For immediate release
August 14, 2009
Riddhi Mehta, [email protected]
(August 14, 2009, San Francisco, CA) – Over one thousand hotel workers and community members march through downtown San Francisco today, demanding a new agreement with more than 60 of San Francisco’s best-known hotels. The march begins from what has become known as "Local 2 Plaza" – a square adjacent to the Four Seasons Hotel – and proceeds around several Union Square hotels. The contracts that expired today cover about 9,000 workers, including San Francisco’s largest and most luxurious hotels. Members of UNITE HERE Local 2 include room cleaners, dishwashers, bellmen, cooks, and others who are the backbone of the city’s tourism economy. Among the key issues that workers are seeking to resolve are: workload, affordable healthcare, wages, and retirement.
After several years of record corporate profits in the hotel industry – totaling over $160 billion in the last six years – tourism is suffering the effects of the economic downturn. And it is hotel workers who are bearing the brunt of this recession. Nationwide, hotel corporations have cut back on staffing, and increased the workloads of those who remain working. "They made record profits and then when the economy went south, the companies are taking it out on us," said Andy Lopez of the Hyatt Regency. "Why should we pay for their bad business decisions?"
This is a commonly-heard theme among hotel workers. While the companies cry poor to their workers, they have received applause from investment analysts for upholding profit margins. According to one Goldman Sachs analyst, "expense reductions have been so dramatic that even a modest pick up in RevPAR [revenues] should lead to outsized profit gains" (Goldman Sachs, 8/9/2009). And while several San Francisco properties have received attention for defaulting on loans in recent months, each one of these hotels was purchased at the height of the 2007-08 real estate speculation bubble, and is testament to excessive risk-taking by corporate investors and banks.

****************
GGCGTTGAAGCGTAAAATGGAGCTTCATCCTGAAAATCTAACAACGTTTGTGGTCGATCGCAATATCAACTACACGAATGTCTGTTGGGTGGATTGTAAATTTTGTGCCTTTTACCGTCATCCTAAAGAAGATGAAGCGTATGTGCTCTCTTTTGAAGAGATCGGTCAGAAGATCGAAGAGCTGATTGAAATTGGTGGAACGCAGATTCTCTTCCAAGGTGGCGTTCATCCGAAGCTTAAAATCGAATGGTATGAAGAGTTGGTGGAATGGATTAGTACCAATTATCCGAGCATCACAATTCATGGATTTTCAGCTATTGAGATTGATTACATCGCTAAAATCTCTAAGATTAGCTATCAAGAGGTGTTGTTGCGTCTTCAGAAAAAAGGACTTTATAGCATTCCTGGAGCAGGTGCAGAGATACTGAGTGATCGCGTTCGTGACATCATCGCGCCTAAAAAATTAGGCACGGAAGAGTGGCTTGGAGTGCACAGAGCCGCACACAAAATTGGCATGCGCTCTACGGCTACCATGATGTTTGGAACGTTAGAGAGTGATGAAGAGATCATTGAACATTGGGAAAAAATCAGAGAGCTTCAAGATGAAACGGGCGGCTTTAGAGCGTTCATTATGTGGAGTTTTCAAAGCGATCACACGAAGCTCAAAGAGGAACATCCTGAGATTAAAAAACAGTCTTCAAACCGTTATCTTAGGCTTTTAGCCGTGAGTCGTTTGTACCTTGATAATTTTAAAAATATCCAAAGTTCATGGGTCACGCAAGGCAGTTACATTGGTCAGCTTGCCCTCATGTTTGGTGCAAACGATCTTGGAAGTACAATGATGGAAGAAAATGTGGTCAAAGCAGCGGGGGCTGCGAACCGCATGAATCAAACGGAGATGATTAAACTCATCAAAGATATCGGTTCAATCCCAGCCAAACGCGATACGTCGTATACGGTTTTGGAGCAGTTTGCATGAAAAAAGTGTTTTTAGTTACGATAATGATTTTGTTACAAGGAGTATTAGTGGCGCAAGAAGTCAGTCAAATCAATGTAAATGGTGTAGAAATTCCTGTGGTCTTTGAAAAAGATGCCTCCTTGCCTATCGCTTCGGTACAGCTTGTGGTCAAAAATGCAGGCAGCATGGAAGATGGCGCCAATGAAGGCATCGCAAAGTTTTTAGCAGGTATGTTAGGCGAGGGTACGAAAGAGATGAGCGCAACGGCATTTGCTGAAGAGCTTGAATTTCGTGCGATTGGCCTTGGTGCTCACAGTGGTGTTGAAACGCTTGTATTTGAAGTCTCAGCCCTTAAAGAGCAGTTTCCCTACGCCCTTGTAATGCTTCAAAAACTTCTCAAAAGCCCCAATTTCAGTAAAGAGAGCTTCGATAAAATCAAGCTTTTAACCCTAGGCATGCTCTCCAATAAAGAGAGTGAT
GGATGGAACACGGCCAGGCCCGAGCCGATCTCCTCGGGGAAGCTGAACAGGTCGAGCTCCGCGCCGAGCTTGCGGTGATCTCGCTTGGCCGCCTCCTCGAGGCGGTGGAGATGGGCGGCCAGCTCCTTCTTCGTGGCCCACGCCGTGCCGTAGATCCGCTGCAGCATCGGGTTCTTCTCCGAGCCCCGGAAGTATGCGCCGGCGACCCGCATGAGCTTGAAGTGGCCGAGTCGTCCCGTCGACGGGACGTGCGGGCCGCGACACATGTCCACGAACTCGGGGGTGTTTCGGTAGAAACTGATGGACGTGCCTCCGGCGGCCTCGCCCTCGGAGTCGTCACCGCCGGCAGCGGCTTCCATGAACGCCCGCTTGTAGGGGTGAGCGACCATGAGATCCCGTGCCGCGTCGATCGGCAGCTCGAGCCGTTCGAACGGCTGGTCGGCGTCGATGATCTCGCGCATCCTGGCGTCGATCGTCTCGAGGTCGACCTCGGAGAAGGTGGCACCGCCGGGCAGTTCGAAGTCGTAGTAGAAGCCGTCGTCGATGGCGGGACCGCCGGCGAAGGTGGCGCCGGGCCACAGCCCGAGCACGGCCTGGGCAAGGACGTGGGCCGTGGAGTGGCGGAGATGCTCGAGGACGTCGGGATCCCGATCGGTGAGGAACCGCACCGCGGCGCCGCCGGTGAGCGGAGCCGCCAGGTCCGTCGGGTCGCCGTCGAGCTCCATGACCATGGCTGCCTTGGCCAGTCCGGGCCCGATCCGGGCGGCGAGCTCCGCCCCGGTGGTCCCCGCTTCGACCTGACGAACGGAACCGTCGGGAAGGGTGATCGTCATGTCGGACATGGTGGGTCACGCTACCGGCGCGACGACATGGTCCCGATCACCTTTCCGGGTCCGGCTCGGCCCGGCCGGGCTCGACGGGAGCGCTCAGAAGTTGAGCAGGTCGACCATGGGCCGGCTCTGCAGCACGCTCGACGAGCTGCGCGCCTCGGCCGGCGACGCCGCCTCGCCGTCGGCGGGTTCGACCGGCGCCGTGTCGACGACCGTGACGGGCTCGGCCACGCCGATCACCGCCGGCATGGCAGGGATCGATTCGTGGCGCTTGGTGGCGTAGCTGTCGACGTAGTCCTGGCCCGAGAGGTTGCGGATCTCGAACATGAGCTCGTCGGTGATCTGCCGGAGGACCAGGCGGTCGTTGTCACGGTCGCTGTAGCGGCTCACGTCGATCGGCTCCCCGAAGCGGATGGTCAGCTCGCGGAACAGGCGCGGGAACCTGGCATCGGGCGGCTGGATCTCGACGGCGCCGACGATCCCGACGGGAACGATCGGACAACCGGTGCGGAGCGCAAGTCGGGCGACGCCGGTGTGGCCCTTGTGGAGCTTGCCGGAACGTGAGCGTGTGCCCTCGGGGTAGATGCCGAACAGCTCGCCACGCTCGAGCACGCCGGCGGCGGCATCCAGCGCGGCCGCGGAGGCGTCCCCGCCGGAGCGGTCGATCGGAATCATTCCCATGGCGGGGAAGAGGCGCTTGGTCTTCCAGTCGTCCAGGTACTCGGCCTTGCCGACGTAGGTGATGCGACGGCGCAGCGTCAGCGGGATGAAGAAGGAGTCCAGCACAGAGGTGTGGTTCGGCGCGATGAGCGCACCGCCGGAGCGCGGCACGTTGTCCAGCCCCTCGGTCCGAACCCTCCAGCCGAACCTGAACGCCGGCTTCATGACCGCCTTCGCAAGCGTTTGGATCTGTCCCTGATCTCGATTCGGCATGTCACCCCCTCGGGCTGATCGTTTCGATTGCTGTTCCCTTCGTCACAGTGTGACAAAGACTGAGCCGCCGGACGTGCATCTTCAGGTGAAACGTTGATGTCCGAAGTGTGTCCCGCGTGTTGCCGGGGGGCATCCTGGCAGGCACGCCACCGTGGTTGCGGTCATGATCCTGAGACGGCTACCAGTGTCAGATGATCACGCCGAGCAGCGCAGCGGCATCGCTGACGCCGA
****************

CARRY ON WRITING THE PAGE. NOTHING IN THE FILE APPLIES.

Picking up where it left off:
"We will be reasonable at the negotiating table, but we will not give up living standards, such as affordable healthcare and decent workloads," said Mike Casey, President of Local 2. "The contract expiring today is an opportunity for us as a union to continue building for sustainable jobs, instead of lowwage jobs."
Local 2 is beginning negotiations with the largest operators in San Francisco’s hotel industry, including the Starwood Corporation (operator of the Westin St. Francis, Palace, St. Regis, and W Hotels), Hyatt (Grand Hyatt and Hyatt Regency), and the Blackstone Group (Hilton). The currently-expiring contract was negotiated in 2006, ending a protracted labor dispute with 14 hotels.